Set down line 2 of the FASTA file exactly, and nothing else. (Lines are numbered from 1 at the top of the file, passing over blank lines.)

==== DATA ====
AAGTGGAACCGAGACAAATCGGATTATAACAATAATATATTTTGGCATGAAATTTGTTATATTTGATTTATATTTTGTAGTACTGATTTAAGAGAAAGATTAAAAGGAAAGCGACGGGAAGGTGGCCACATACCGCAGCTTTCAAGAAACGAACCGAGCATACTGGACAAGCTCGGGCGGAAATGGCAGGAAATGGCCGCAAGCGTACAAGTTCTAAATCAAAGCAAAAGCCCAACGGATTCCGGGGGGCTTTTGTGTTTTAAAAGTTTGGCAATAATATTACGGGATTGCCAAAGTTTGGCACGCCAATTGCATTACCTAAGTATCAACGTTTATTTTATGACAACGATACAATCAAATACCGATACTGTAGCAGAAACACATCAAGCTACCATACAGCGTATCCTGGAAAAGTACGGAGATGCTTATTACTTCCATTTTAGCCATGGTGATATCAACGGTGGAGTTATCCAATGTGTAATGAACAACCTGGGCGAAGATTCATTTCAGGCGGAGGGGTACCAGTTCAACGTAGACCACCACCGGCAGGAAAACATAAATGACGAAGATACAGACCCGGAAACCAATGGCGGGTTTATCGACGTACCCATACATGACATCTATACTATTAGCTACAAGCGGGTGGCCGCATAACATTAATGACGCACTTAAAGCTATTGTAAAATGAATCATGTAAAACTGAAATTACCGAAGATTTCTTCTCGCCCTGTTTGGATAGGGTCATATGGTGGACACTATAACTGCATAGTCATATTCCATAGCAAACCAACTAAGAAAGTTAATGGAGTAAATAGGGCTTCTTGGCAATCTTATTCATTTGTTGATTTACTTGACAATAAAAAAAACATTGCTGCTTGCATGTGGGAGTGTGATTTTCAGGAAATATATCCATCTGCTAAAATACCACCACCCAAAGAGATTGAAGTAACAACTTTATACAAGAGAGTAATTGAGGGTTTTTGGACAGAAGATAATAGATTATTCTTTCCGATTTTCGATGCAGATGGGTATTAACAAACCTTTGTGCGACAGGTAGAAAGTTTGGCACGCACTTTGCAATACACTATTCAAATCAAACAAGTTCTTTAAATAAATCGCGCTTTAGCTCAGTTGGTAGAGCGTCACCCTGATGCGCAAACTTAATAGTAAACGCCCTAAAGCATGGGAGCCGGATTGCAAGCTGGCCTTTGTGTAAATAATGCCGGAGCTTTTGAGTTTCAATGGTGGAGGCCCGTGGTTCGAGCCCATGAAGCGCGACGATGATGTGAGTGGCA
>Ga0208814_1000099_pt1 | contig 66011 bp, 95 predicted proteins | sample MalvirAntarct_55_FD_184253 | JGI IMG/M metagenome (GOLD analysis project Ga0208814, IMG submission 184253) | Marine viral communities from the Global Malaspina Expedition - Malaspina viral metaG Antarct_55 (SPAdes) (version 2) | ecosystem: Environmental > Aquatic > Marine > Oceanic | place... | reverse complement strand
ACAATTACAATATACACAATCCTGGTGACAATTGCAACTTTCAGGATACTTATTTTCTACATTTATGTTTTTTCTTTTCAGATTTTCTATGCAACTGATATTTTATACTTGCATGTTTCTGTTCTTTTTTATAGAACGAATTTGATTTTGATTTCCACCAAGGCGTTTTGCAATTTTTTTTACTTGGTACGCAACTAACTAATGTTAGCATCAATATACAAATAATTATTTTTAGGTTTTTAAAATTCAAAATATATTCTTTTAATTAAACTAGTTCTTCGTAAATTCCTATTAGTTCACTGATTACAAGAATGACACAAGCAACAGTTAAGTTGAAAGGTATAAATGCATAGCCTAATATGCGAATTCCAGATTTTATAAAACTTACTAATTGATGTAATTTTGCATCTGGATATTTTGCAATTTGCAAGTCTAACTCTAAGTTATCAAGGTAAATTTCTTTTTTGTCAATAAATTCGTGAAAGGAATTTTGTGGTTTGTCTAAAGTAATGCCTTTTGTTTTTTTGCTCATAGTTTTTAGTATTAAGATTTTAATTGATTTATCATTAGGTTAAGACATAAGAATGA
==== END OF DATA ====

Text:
>Ga0208814_1000099_pt1 | contig 66011 bp, 95 predicted proteins | sample MalvirAntarct_55_FD_184253 | JGI IMG/M metagenome (GOLD analysis project Ga0208814, IMG submission 184253) | Marine viral communities from the Global Malaspina Expedition - Malaspina viral metaG Antarct_55 (SPAdes) (version 2) | ecosystem: Environmental > Aquatic > Marine > Oceanic | place... | reverse complement strand